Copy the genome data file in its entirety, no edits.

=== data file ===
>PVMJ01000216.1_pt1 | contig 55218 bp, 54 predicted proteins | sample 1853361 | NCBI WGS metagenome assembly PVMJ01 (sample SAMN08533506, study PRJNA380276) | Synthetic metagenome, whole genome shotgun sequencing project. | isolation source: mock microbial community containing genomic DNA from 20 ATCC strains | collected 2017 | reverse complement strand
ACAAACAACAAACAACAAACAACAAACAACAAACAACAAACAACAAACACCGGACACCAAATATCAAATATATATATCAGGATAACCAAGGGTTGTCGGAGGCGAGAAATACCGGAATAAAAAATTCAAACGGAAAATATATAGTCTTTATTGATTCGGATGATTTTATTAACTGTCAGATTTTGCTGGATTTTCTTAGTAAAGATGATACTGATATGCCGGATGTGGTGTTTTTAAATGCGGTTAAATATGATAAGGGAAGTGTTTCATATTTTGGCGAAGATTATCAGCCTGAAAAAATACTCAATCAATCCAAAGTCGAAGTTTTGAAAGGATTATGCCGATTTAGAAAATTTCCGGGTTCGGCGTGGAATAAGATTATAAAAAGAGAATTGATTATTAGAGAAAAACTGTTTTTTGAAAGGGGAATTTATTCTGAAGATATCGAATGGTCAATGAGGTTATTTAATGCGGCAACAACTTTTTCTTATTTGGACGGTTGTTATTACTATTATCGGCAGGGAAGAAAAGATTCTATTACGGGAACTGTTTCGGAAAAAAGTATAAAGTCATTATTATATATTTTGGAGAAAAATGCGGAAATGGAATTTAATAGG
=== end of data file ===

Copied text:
>PVMJ01000216.1_pt1 | contig 55218 bp, 54 predicted proteins | sample 1853361 | NCBI WGS metagenome assembly PVMJ01 (sample SAMN08533506, study PRJNA380276) | Synthetic metagenome, whole genome shotgun sequencing project. | isolation source: mock microbial community containing genomic DNA from 20 ATCC strains | collected 2017 | reverse complement strand
ACAAACAACAAACAACAAACAACAAACAACAAACAACAAACAACAAACACCGGACACCAAATATCAAATATATATATCAGGATAACCAAGGGTTGTCGGAGGCGAGAAATACCGGAATAAAAAATTCAAACGGAAAATATATAGTCTTTATTGATTCGGATGATTTTATTAACTGTCAGATTTTGCTGGATTTTCTTAGTAAAGATGATACTGATATGCCGGATGTGGTGTTTTTAAATGCGGTTAAATATGATAAGGGAAGTGTTTCATATTTTGGCGAAGATTATCAGCCTGAAAAAATACTCAATCAATCCAAAGTCGAAGTTTTGAAAGGATTATGCCGATTTAGAAAATTTCCGGGTTCGGCGTGGAATAAGATTATAAAAAGAGAATTGATTATTAGAGAAAAACTGTTTTTTGAAAGGGGAATTTATTCTGAAGATATCGAATGGTCAATGAGGTTATTTAATGCGGCAACAACTTTTTCTTATTTGGACGGTTGTTATTACTATTATCGGCAGGGAAGAAAAGATTCTATTACGGGAACTGTTTCGGAAAAAAGTATAAAGTCATTATTATATATTTTGGAGAAAAATGCGGAAATGGAATTTAATAGG